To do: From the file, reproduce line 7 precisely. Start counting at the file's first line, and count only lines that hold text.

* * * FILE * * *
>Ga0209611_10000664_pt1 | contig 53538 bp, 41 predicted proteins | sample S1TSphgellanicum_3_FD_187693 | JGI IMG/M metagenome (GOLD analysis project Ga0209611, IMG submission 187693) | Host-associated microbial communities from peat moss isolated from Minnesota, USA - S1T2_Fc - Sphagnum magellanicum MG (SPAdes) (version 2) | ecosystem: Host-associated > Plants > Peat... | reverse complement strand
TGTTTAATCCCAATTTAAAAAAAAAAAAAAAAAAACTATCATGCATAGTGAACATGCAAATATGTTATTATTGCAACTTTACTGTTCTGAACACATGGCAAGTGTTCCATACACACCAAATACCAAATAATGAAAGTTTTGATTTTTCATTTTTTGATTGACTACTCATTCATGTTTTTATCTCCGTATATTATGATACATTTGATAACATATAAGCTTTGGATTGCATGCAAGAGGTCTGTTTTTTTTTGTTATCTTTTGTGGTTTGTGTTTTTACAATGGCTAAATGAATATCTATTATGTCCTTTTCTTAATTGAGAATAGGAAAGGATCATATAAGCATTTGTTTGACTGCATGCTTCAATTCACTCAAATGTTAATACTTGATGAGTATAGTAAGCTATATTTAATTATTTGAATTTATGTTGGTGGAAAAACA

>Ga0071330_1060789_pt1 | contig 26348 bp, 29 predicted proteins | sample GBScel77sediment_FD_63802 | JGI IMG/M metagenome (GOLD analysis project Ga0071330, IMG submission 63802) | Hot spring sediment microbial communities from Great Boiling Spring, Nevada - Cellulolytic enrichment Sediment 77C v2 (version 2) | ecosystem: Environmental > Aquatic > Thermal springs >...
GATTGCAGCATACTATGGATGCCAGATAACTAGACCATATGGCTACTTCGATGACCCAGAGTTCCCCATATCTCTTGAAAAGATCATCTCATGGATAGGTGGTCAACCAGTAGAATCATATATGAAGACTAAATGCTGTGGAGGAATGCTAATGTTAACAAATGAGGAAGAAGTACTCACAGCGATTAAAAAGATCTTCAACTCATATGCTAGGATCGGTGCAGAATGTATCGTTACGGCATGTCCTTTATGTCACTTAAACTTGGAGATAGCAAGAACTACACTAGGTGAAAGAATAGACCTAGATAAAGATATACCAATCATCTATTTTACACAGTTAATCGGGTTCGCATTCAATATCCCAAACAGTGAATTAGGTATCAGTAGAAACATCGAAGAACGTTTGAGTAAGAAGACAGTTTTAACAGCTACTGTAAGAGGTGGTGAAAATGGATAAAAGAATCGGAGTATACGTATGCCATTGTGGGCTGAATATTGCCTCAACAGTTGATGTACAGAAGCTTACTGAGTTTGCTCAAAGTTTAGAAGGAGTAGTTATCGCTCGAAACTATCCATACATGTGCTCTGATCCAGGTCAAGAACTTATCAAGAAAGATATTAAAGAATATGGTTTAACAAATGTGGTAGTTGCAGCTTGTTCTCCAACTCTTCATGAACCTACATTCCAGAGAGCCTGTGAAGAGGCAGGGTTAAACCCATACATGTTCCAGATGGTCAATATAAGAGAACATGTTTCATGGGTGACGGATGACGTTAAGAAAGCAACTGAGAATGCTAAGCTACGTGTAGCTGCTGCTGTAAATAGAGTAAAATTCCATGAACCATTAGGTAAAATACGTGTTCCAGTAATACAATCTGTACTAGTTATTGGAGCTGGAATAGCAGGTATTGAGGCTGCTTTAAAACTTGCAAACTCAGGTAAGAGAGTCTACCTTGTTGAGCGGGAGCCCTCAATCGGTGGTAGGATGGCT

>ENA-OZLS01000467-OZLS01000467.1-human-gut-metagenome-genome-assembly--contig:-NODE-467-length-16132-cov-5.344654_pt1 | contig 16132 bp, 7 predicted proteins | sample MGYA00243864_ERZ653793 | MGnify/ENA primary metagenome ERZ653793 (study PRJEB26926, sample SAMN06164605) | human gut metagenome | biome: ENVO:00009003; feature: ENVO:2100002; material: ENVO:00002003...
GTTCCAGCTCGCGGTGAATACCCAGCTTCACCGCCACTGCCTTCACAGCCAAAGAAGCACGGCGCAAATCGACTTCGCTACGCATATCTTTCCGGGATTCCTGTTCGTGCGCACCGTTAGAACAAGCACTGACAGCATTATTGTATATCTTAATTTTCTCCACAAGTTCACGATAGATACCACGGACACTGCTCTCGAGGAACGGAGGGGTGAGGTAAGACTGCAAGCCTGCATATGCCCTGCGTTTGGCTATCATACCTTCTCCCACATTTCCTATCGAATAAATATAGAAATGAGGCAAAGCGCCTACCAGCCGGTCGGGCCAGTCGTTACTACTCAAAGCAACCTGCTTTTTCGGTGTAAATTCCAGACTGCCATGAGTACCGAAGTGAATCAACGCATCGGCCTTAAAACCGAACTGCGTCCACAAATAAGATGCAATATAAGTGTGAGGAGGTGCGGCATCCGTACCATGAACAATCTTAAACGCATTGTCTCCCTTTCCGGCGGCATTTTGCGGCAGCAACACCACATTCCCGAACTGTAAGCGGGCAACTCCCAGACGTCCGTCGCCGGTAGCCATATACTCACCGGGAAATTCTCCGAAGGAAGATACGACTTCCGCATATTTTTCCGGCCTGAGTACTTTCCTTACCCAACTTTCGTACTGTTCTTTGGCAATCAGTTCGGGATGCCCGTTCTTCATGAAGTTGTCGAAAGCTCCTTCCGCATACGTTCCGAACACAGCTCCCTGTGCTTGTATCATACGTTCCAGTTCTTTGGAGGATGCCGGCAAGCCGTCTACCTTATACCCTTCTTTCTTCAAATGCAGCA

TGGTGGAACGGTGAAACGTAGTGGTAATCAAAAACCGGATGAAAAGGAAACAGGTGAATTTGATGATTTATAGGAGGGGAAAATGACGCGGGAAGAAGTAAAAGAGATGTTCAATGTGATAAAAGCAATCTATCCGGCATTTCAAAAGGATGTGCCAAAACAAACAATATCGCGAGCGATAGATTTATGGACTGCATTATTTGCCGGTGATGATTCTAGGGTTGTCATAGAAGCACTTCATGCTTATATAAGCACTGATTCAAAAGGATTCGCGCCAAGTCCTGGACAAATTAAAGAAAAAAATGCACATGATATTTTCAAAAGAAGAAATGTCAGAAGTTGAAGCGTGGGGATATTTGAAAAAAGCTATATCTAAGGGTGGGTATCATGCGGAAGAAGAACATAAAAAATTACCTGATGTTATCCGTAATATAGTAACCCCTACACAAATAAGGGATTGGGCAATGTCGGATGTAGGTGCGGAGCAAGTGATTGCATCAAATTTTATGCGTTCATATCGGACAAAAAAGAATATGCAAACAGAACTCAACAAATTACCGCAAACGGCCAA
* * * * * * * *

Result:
TGGTGGAACGGTGAAACGTAGTGGTAATCAAAAACCGGATGAAAAGGAAACAGGTGAATTTGATGATTTATAGGAGGGGAAAATGACGCGGGAAGAAGTAAAAGAGATGTTCAATGTGATAAAAGCAATCTATCCGGCATTTCAAAAGGATGTGCCAAAACAAACAATATCGCGAGCGATAGATTTATGGACTGCATTATTTGCCGGTGATGATTCTAGGGTTGTCATAGAAGCACTTCATGCTTATATAAGCACTGATTCAAAAGGATTCGCGCCAAGTCCTGGACAAATTAAAGAAAAAAATGCACATGATATTTTCAAAAGAAGAAATGTCAGAAGTTGAAGCGTGGGGATATTTGAAAAAAGCTATATCTAAGGGTGGGTATCATGCGGAAGAAGAACATAAAAAATTACCTGATGTTATCCGTAATATAGTAACCCCTACACAAATAAGGGATTGGGCAATGTCGGATGTAGGTGCGGAGCAAGTGATTGCATCAAATTTTATGCGTTCATATCGGACAAAAAAGAATATGCAAACAGAACTCAACAAATTACCGCAAACGGCCAA